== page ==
Center for the Study of Mexican History

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CARSO Center for the Study of Mexican History
Centro de Estudios de Historia de México CARSO
Collection size around 800,000 items
Founder Ricardo García Sanza
Owner Fundación Carlos Slim
Website http://www.cehm.com.mx/

The CARSO Center for the Study of Mexican History (in Spanish: Centro de Estudios de Historia de México Carso, CEHM-Carso) is a Mexican cultural institution devoted to the research, preservation and dissemination of Mexico's historical prints and documents from the 18th century to the 20th century.[1] It is owned by the Carlos Slim Foundation (Fundación Carlos Slim), and is located in Chimalistic, in the south of Mexico City. It was founded in 1965 by Condumex.

The center is one of the founding members of the UNESCO's World Digital Library.[2] Its archives contain 700 documentary resources –about 2 millions of pages–, and its library has 80,554 books (18 of them are incunabula).[3] The center has approximately 800,000 items.[4]

History[edit]

The center was founded by Conductores Mexicanos (Condumex). Its purpose was to rescue historically valuable resources –both bibliographical and documentary– in order to avoid their destruction because of the lack of preservation, and to prevent them to be sold to libraries and archives abroad.[5]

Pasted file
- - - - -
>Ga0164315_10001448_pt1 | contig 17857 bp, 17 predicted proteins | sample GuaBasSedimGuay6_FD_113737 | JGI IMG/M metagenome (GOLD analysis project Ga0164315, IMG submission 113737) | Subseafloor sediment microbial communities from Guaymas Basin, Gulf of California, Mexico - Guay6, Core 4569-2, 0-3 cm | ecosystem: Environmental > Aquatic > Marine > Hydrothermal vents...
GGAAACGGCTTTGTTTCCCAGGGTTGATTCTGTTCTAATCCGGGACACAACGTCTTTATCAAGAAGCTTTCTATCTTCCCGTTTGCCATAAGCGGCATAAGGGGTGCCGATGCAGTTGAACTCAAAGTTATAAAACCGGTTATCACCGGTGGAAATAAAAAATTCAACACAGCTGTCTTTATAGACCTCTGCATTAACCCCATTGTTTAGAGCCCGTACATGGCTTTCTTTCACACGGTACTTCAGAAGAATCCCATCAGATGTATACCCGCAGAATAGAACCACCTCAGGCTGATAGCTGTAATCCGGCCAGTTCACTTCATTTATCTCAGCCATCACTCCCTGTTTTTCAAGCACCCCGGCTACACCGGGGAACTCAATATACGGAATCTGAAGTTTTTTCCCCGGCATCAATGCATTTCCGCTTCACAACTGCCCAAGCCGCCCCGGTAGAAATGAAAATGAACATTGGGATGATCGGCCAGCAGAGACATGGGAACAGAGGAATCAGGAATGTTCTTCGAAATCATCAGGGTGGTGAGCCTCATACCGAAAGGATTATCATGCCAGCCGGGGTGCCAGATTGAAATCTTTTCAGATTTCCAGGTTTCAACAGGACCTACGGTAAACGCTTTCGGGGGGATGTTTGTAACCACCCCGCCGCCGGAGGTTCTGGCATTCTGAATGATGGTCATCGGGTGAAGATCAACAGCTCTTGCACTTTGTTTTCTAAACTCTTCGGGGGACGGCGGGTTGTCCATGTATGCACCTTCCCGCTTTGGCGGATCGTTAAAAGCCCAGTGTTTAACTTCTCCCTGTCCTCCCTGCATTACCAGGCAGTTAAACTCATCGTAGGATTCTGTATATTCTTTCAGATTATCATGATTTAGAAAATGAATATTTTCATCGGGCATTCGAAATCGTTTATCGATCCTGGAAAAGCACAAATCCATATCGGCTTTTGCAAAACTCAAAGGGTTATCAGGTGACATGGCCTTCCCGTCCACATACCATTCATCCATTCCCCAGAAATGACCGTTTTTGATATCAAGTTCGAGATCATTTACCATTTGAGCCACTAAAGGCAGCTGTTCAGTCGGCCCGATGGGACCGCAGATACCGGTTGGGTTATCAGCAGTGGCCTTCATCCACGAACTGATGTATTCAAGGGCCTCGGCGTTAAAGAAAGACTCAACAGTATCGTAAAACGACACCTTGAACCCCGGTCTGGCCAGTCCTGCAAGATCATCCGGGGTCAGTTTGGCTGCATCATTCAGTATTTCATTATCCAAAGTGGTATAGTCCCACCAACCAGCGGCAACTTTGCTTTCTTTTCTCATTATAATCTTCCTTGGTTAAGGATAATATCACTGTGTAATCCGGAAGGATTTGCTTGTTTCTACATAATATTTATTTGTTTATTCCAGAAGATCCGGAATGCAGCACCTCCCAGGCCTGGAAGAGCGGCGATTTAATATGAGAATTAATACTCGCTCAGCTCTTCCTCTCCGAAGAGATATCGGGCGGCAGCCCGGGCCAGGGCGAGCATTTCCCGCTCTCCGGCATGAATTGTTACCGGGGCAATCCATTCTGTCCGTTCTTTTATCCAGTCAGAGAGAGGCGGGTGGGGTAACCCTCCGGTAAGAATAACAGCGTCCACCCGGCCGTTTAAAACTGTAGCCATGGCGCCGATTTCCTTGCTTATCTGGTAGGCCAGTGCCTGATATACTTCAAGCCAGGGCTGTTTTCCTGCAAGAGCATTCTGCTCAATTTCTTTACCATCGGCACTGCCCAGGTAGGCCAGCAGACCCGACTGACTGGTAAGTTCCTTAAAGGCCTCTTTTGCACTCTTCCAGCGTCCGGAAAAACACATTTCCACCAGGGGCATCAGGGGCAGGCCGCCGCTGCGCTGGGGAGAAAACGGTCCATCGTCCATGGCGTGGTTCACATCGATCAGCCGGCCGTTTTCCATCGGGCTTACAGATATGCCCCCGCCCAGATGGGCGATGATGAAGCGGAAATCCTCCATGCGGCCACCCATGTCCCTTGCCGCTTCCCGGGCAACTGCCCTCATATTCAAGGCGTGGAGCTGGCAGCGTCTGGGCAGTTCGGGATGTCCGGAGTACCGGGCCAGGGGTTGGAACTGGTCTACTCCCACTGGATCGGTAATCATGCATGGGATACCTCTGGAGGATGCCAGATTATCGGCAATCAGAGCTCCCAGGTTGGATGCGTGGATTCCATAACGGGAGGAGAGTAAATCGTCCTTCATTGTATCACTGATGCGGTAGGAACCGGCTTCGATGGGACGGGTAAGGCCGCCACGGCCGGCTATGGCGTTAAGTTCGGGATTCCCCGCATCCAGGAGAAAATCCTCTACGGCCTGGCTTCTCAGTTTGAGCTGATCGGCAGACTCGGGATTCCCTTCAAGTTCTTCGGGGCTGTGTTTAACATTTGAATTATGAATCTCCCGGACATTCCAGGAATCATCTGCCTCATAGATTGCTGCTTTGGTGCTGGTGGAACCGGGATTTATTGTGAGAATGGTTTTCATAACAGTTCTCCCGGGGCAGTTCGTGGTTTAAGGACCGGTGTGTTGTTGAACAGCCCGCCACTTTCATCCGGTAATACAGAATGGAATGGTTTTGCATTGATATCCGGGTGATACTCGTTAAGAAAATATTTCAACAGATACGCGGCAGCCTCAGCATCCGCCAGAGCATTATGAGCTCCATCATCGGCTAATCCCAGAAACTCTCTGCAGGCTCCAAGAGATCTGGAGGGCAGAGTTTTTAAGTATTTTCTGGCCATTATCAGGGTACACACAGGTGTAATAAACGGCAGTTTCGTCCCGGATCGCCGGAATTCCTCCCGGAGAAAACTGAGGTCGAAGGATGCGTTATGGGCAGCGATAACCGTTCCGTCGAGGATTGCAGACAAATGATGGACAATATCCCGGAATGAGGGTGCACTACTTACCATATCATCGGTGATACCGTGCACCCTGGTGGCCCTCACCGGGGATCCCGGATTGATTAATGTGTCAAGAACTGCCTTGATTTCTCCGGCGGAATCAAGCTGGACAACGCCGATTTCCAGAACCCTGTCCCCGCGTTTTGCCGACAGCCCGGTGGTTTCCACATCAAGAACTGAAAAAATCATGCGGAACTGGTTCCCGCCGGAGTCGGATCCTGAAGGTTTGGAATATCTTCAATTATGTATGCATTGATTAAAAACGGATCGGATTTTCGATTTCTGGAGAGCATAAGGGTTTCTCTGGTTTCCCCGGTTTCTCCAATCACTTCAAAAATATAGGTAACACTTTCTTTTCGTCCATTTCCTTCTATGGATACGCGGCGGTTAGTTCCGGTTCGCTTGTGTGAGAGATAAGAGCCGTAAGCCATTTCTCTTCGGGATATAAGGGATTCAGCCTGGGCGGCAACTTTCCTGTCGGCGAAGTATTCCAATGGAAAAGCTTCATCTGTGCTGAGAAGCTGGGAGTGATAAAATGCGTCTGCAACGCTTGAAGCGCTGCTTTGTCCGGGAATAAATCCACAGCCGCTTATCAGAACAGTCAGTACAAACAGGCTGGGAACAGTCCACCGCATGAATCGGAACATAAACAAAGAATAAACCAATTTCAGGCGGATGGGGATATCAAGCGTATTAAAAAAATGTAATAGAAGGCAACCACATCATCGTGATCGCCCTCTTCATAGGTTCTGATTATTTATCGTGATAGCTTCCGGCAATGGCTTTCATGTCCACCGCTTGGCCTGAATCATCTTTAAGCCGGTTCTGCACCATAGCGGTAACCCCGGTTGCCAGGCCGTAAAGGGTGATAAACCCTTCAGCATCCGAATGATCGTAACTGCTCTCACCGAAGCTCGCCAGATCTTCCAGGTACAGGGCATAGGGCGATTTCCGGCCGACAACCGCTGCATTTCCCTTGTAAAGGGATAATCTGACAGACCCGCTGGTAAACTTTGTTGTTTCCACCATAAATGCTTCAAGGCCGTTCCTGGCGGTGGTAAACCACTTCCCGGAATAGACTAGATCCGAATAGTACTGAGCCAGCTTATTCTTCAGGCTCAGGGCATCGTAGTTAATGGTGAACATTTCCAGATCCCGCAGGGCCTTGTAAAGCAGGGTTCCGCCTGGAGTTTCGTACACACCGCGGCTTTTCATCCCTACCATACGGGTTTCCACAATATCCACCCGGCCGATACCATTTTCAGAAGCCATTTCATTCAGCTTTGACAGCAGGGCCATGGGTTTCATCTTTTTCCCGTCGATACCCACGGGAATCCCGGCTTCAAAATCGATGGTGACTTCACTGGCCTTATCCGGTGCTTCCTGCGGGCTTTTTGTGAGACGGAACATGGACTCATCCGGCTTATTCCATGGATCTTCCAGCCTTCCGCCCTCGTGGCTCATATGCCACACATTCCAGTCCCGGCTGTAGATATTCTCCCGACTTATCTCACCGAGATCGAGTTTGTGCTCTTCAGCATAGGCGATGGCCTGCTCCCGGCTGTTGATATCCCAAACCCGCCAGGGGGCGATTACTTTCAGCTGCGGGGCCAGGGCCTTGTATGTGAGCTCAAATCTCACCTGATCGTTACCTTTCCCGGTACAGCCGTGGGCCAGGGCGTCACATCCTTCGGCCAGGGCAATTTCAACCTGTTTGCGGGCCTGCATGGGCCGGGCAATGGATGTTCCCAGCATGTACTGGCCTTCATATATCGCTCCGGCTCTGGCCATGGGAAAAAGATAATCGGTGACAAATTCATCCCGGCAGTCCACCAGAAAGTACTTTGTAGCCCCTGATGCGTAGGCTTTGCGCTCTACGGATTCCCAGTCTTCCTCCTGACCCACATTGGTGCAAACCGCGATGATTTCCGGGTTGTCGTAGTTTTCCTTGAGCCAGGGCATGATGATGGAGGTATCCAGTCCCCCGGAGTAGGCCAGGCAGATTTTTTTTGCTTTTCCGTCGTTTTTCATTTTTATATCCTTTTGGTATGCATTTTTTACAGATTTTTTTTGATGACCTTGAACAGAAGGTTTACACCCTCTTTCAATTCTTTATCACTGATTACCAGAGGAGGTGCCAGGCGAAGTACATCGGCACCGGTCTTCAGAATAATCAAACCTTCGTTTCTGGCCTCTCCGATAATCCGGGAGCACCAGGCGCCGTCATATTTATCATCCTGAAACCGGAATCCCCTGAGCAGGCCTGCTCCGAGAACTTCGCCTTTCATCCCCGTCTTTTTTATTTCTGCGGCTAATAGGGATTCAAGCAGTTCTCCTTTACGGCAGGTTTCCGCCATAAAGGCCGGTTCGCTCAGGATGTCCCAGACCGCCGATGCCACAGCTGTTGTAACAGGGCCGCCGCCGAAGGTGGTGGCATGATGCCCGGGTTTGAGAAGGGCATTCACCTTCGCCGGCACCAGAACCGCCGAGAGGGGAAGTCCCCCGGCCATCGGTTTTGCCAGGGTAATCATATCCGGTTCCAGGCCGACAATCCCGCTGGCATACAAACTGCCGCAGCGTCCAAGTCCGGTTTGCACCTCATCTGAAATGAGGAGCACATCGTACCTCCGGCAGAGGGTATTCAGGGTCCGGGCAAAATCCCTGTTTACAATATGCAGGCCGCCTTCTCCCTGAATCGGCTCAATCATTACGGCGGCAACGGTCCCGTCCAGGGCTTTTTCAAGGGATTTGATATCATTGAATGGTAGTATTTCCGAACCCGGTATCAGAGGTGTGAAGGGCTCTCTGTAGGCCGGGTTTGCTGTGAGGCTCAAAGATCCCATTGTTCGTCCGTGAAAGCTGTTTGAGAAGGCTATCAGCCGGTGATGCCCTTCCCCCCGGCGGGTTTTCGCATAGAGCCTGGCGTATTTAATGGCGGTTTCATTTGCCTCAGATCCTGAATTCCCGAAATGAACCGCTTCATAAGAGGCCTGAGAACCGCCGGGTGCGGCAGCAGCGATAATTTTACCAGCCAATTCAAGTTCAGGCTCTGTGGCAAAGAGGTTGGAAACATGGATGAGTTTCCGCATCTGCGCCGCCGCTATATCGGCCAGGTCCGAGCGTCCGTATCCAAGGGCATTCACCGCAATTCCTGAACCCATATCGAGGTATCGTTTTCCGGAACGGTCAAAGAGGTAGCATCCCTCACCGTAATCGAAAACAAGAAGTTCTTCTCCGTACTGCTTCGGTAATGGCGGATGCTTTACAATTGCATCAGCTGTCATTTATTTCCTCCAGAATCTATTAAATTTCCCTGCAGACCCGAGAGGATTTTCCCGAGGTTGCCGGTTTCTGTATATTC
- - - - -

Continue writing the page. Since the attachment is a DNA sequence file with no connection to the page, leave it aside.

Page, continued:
This center was inaugurated in 1965 by Ricardo García Sáinz. The first acquisition of the center was a private collection of 10,000 books from the 19th century, which included resources from the Diocese of Guadalajara, and correspondence amongst several characters involved in the Independence of Mexico.[5]

The first board of trustees was compounded by intellectuals like Jesús Reyes Heroles, Ignacio Bernal, Silvio Zavala, Antonio Martínez Baez, Alfonso Noriega, amongst others.[5]

Some of the center's collection items have been handed to the Mexican government, such as the 1917 Mexican Constitution's promulgation letter, signed by Venustiano Carranza; or the diary of the Mexican politician and historian Carlos María de Bustamante.[5]

In 1976, the center received its first interns from the National Autonomous University of Mexico: Josefina Moguel and María de Lourdes Martinez (nowadays, two prominent researchers).[5]

See also[edit]

Notes[edit]

  1. ^ "Quiénes somos" (in Spanish). Centro de Estudios de Historia de México. Retrieved December 12, 2015. 
  2. ^ "Listo megaproyecto Biblioteca Mundial Digital". El Economista (in Spanish). Mexico. April 21, 2009. Retrieved December 12, 2015. 
  3. ^ "Biblioteca Ernesto de la Peña" (in Spanish). Centro de Estudios de Historia de México. Retrieved December 12, 2015. 
  4. ^ "Biblioteca" (in Spanish). Centro de Estudios de Historia de México. Retrieved December 12, 2015. 
  5. ^ a b c d e Ramos, Manuel (2015). Breve historia del Centro de Estudios de Historia de México Carso (in Spanish). Mexico: Fundación Carlos Slim. ISBN 978-607-7805-11-3. 

External links[edit]